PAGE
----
The problem with multi-cloud

The requirement now is for platforms where every application and deployment is managed seamlessly so business can thrive in the long term. The solution needs to address the holes that a rush to multi-cloud infrastructure can leave, such as a requirement for easier management capabilities and analysis technology that can work across platforms to analyse and troubleshoot applications. Multi-cloud risks adding complexity, but enterprises know they can’t have siloed clouds. Having many different tools to deploy applications in different clouds can fracture development teams, and inconsistent services and processes across clouds defeats the very purpose of a multi-cloud initiative in the first place.

The problems stem from the differences between all of the components of multi-cloud, such as how on-prem data centres work, the requirements of various applications and the disparity between clouds. The compute, storage and networking resources themselves are not the issue when it comes to multi-cloud, but the consistent provisioning and management over every working component is more likely the sticking point.

It is the mission of internal service providers to achieve consistency without slowing everything down. The business wants speed and that means finding a way to deploy applications on different platforms quickly. In the race to get applications deployed teams want guardrails to ensure they can move quickly without the risk of driving off the cliff (or in this case) cloud edge. They want a safeguard where they know exactly what to expect whatever the environment they operating in.

Keeping up with the clouds

The difficulty is that, in the rush to keep up with the latest IT strategies driving digital change across every vertical sector, organisations have struggled to deploy a well-integrated, and complete multi-cloud solution. Instead they have resorted to bolting multiple clouds on to existing structures, in turn leaving a complicated mismatch that can lead to vendor or platform lock-in. It is the kind of thing that requires a whole team of specialists to manage and configure application deployment and delivery in various silos over multiple clouds, as opposed to on-prem.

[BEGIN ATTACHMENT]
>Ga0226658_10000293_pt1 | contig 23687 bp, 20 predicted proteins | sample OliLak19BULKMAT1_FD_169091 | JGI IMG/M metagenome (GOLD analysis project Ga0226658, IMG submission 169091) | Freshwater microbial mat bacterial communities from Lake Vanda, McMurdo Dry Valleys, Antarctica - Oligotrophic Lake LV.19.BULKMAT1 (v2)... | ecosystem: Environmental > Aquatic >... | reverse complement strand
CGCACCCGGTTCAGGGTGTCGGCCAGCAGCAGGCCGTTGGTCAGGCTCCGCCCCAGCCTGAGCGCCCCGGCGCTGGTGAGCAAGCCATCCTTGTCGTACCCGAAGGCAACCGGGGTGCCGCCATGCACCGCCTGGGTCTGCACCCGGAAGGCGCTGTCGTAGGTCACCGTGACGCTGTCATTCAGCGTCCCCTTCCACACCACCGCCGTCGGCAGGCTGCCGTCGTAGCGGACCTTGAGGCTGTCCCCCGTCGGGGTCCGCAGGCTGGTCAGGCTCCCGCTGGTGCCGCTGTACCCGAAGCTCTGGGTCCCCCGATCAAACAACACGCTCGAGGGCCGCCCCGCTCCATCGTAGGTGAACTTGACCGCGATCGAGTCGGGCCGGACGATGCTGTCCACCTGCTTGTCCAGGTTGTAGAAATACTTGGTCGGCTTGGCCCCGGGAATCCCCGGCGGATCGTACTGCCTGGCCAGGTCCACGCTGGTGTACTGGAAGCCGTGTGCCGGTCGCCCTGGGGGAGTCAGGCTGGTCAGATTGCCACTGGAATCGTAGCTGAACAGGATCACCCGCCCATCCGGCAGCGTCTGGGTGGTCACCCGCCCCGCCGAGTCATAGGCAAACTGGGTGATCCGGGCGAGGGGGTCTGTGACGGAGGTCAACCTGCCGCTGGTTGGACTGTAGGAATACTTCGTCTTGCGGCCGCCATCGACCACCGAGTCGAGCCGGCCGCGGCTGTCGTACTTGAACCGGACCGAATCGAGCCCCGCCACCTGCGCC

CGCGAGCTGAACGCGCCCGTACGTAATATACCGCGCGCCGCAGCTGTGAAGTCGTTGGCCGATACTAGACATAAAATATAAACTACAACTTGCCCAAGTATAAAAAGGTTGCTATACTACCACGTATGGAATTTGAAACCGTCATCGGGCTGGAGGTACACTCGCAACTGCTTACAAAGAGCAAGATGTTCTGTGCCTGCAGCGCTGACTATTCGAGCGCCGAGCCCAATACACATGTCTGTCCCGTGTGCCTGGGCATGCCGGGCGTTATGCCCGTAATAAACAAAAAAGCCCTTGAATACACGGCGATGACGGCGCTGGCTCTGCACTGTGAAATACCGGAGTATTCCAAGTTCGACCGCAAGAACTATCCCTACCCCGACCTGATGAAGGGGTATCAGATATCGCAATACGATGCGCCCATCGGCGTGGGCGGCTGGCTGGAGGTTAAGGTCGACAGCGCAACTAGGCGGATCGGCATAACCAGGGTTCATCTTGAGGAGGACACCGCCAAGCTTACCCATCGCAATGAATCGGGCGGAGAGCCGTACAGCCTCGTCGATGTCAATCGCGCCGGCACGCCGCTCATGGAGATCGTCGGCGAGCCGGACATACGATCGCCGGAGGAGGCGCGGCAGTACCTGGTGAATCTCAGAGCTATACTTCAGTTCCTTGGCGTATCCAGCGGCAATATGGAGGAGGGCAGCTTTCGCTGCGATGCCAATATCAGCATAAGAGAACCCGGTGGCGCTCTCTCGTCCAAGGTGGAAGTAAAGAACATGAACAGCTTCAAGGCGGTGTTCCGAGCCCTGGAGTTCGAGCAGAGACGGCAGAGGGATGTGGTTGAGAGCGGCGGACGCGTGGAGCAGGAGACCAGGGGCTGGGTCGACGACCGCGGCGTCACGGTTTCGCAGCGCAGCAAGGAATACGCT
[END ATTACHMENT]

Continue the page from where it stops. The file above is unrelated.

These problems are real and difficult, but they are not impossible to fix. The solution is abstraction. Too many services today are opinionated about the underlying infrastructure when they shouldn’t have to be. For example, a hardware appliance is confined to the datacentre and many cloud providers offer proprietary services unique to their cloud and their cloud alone. The next generation of application services is abstracted from the underlying infrastructure, software-defined, and opinionated only about the needs of the application (not the infrastructure that delivers it). These software-only services will play a critical role in the data centre and across multiple clouds providing consistent experiences in every environment.

Not only is this a simple solution, the tools to carry it out are readily available right now. And ultimately, this is the solution where multiple environments must be fully integrated and it allows organisations to get the most out of multi-cloud use where each application sits in the cloud that provides maximum benefit to the business. in hearing industry leaders discuss subjects like this and sharing their experiences and use-cases? Attend the Cyber Security & Cloud Expo World Series with upcoming events in Silicon Valley, London and Amsterdam to learn more.